Etymology
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Harris

surname, attested from c. 1400 (Harrys), from "Harry," the popular pronunciation of Henry. As a type of tweed (1892), it is from the name of the southern section of the island of Lewis with Harris in the Outer Hebrides; originally it referred to fabric produced by the inhabitants there, later a proprietary name. That place name represents Gaelic na-h-earaidh "that which is higher," in comparison to the lower Lewis. Harrisburg, capital of Pennsylvania, is named for ferryman John Harris (1727-1791), son of the original European settler.

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Definitions of Harris

Harris (n.)
United States author who wrote the stories about Uncle Remus (1848-1908);
Synonyms: Joel Harris / Joel Chandler Harris
Harris (n.)
United States linguist (born in Ukraine) who developed mathematical linguistics and interpreted speech and writing in a social context (1909-1992);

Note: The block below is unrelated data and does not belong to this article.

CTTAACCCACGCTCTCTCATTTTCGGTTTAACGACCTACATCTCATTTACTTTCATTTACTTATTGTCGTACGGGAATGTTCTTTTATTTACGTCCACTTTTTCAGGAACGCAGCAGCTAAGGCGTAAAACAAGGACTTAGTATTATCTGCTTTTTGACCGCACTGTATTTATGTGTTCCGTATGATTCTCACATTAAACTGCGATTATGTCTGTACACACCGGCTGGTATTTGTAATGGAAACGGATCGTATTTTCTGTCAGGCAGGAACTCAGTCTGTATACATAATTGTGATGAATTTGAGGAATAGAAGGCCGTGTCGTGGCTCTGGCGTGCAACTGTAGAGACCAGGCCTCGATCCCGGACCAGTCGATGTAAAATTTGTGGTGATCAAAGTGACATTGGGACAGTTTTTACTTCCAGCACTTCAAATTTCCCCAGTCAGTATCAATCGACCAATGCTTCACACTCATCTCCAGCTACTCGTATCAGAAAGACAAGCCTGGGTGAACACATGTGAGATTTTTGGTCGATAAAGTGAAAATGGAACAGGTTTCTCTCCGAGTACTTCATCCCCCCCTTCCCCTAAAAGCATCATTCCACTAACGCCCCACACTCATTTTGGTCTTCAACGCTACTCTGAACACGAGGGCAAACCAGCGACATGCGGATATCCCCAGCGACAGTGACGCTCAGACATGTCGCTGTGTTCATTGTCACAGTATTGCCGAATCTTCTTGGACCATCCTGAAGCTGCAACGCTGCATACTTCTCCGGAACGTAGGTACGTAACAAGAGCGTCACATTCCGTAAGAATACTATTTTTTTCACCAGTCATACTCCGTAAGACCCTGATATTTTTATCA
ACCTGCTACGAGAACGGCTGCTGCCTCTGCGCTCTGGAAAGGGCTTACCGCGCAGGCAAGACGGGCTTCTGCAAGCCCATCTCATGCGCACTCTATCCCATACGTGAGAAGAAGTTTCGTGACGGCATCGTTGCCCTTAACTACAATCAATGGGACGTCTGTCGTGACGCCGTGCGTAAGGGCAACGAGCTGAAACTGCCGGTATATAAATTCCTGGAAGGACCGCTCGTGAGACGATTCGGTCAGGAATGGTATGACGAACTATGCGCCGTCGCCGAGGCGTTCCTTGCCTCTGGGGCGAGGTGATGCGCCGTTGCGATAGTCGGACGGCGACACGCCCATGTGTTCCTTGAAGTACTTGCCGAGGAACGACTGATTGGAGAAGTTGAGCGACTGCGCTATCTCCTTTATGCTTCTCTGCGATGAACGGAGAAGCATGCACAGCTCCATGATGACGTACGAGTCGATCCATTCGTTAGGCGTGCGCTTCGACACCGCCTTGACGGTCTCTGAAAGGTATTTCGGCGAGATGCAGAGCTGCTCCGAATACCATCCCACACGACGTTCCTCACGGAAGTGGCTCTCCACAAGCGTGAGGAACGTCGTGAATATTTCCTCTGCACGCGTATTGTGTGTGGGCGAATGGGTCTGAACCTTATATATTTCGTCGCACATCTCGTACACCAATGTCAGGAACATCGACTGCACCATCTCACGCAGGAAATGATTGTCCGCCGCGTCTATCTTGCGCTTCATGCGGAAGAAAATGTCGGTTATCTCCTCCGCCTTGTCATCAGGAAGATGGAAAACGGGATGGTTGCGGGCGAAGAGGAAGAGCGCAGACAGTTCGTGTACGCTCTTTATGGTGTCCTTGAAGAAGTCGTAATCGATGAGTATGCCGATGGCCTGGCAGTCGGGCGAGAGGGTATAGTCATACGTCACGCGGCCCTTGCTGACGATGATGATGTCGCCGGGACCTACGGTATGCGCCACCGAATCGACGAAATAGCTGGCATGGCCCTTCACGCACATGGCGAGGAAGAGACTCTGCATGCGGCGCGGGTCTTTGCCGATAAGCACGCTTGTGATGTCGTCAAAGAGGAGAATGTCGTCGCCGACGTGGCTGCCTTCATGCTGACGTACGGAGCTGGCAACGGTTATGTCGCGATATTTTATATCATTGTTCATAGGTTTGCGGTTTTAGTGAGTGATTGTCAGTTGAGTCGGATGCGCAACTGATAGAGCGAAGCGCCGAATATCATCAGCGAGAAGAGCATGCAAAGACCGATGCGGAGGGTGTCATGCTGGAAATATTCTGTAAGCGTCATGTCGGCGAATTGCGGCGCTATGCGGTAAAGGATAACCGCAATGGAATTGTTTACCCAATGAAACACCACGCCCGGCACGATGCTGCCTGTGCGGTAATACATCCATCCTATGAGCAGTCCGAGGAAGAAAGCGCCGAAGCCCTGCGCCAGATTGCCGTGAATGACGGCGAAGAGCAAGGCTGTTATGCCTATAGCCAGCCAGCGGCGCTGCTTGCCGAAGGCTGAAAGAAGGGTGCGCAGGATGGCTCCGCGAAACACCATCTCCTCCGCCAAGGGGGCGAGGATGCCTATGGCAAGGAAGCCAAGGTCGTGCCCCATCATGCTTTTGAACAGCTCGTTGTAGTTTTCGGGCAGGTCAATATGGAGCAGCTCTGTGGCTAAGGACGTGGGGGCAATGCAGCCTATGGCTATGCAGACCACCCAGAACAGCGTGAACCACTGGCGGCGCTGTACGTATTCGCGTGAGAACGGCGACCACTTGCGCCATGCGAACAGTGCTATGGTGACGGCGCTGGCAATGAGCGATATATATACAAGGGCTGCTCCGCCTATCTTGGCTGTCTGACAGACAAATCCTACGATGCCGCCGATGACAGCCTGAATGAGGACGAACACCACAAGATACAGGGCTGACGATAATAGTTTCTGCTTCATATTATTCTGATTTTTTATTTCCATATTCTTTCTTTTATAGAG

Synonyms: Zellig Harris / Zellig Sabbatai Harris
Harris (n.)
United States diplomat who was instrumental in opening Japan to foreign trade (1804-1878);
Synonyms: Townsend Harris
Harris (n.)
Irish writer noted for his sexually explicit but unreliable autobiography (1856-1931);
Synonyms: Frank Harris / James Thomas Harris
Harris (n.)
British marshal of the Royal Air Force; during World War II he directed mass bombing raids against German cities that resulted in heavy civilian casualties (1892-1984);
Synonyms: Bomber Harris / Sir Arthur Travers Harris
Harris (n.)
publisher of the first newspaper printed in America (1673-1713);
Synonyms: Benjamin Harris
From wordnet.princeton.edu